The identification of the compounds was achieved on the basis of retention time, Kovats Index, literature reported retention index using a homologous series of n-alkanes (C8-C25 hydrocarbons, Polyscience Corp., Niles, IL), coinjection with standards (Sigma Aldrich, St. Louis, MO), and mass spectra library search (NIST, Wiley, and Nbs) and by comparing with the mass spectral literature data.

2.8. Total Protein Concentration. Protein concentration was determined according to the method of Bradford (1976) using albumin as standard. This was done to normalize the results obtained.

2.9. Statistical Analysis. All the results were represented as mean [+ or -] SEM performed in triplicate. Statistical analysis used was software of GraphPad Prism 4.0 (GraphPad Software, Inc., San Diego, CA). One-way analysis of variance (ANOVA), followed by Duncan's multiple range tests, was used and probability of P < 0.05 was considered to be statistically significant.

3. Results

3.1. Cytokine Biomarkers. The effects of essential oil from Nigeria ginger and turmeric rhizomes on some cytokines [interleukin 1 (IL-10), interleukin 6 (IL-6), and tumor necrosis factor alpha (TNF-[alpha])] level in cadmium treated rats are shown in Figures 1-3. Cadmium administration caused a significant (P < 0.05) reduction in IL-10 level with a concomitant increase in IL-6 and TNF-[alpha] level when compared to control. However, cotreatment with essential oil from ginger and turmeric rhizome alters the level of these cytokines by preventing a decrease in IL-10 and causing a reduction in IL-6 and TNF-[alpha] levels when compared with Cd untreated group (Figures 1-3).

3.2. Acetylcholinesterase Activity. Figure 4 represent the effect of essential oil from Nigeria ginger and turmeric rhizomes on hippocampus and pre-frontal cortex AChE activity in cadmium treated rats (Figures 4(a) and 4(b)). We observed a significant (P < 0.05) inhibitory effect on both hippocampus and prefrontal cortex AChE activity by the essential oils when compared with Cd exposed group.

3.3. Adenosine Deaminase Activity. Furthermore, cadmium administration caused a significant (P < 0.05) increase in hippocampus and prefrontal cortex ADA activity when compared to control. However, treatment with essential oil from ginger and turmeric rhizome, respectively, prevents an increase in ADA activity when compared with Cd untreated group (Figures 5(a) and 5(b)).

3.4. GC-MS Analysis. In order to justify the efficacy of the essential oils, we characterized the oils for volatile oil components using gas chromatography analysis according to their retention indices (RI) on a HP-5MS column and the observed results are listed in Table 1. The result revealed that the major essential oils from turmeric rhizomes are Eucalyptol (76.46%), [alpha]-Terpinene (4.41%), [gamma]-Terpinene (3.32%), p-Cymene (1.31%), and [alpha]-Terpineol (0.62%) while [alpha]- Zingiberene (17.43%), [beta]-Sesquiphellandrene (3.10%), Eucalyptol (2.75%), Furfaral (1.76%), [alpha]-Terpineol (1.35%), endo-Borneol (1.31%), Limonene (1.21%), Thunbergol (0.84%), Citral (0.56%), Oxirane (0.45%), Caryophyllene oxide (0.42%), Nerolidol (0.31%), exo-Norborneol (0.27%), cis-Verbenol (0.12%), Linaloloxide (0.06%), and Squalene (0.02%) are the major essential oil compounds detected in ginger rhizomes.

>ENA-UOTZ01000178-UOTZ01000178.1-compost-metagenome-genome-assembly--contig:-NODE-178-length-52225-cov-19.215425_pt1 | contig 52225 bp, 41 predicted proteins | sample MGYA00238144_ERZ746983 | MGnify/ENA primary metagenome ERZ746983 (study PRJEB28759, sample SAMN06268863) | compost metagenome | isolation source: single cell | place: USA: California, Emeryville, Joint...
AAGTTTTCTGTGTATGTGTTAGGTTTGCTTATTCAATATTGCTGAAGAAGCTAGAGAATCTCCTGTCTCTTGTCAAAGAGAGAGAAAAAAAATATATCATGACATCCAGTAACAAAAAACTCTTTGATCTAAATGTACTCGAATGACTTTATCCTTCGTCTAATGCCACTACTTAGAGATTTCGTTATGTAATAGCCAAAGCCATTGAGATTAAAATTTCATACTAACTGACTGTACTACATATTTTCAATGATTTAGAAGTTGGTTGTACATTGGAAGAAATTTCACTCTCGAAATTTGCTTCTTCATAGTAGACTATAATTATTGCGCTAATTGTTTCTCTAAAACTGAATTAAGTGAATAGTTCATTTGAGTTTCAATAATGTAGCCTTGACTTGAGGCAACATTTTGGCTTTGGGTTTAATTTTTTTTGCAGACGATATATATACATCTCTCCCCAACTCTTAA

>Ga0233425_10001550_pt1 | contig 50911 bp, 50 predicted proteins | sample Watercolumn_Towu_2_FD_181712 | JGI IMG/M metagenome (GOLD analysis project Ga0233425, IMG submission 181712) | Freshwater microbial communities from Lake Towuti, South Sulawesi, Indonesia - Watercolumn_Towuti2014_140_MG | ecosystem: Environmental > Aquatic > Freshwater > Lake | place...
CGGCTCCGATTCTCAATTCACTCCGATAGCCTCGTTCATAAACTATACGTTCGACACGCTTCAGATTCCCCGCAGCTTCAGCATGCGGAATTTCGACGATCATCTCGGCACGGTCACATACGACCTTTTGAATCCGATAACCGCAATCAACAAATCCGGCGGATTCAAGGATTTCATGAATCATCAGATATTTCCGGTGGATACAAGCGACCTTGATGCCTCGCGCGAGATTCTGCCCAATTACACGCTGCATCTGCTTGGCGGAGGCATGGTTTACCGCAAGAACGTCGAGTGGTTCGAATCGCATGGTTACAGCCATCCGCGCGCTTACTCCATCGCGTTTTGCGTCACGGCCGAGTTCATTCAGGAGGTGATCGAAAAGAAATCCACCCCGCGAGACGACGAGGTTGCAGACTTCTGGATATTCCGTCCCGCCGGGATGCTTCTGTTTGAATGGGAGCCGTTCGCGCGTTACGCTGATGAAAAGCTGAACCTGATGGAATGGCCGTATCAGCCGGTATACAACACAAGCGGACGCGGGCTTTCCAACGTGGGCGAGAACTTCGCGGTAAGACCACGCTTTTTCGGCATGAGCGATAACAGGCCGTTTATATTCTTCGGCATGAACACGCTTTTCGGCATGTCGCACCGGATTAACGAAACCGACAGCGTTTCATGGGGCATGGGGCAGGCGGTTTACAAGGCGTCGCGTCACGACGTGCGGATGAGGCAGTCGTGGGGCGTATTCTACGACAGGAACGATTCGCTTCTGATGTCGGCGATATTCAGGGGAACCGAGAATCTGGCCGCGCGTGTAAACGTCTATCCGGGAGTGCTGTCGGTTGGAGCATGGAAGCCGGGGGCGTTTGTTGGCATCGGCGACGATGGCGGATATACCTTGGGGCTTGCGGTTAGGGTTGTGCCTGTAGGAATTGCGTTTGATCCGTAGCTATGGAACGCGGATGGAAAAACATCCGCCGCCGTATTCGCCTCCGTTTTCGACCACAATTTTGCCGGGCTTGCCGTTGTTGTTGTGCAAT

4. Discussion

The production of amyloid beta proteins by [beta]-secretase (BACE) and [gamma]-secretase in frontal cortex and hippocampus has been linked to the pathogenesis of AD [2]. Several studies have established the relationship between neuroinflammation and AD linking the involvement of heavy metals [2, 3, 19,20].

In the present study, Cd administration caused a reduction in IL-10 (anti-inflammatory cytokine) with a concomitant increase in IL-6 and TNF-[alpha] (pro-inflammatory cytokine) levels when compared to control. Previous studies have shown that Cd can induced neuroinflammatory pathology by mechanism involving blood-brain barrier leakage, microglia activation and infiltration of immune cells into the brain [2, 19,20]. It is interesting to note that cotreatment with essential oil from ginger and turmeric rhizomes prevents alteration in the level of these cytokines (Figures 1-3). This is an indication that the essential oils exert immunomodulatory activity and offer neuroprotection against inflammatory processes associated with neurodegeneration. This activity could be attributed to the volatile compounds present (Table 1) that have been extensively studied for their anti-inflammatory properties and their ability to inhibit inflammatory mediators [9, 14, 21, 22].

It is well established that the brain interacts dynamically with the immune system to modulate inflammation through a neural pathway otherwise called cholinergic anti-inflammatory pathway [23]. This pathway consists of the vagus nerve, acetylcholine (ACh) and the [alpha]1 subunit of the nicotinic acetylcholine receptor [23]. Studies have demonstrated that ACh, a neurotransmitter, attenuates the production of TNF, IL-6, and IL-18 by human macrophages at the posttranscriptional stage and alter IL-10 release, which indicates a direct inhibitory effect of ACh on proinflammatory cytokine production [23-26].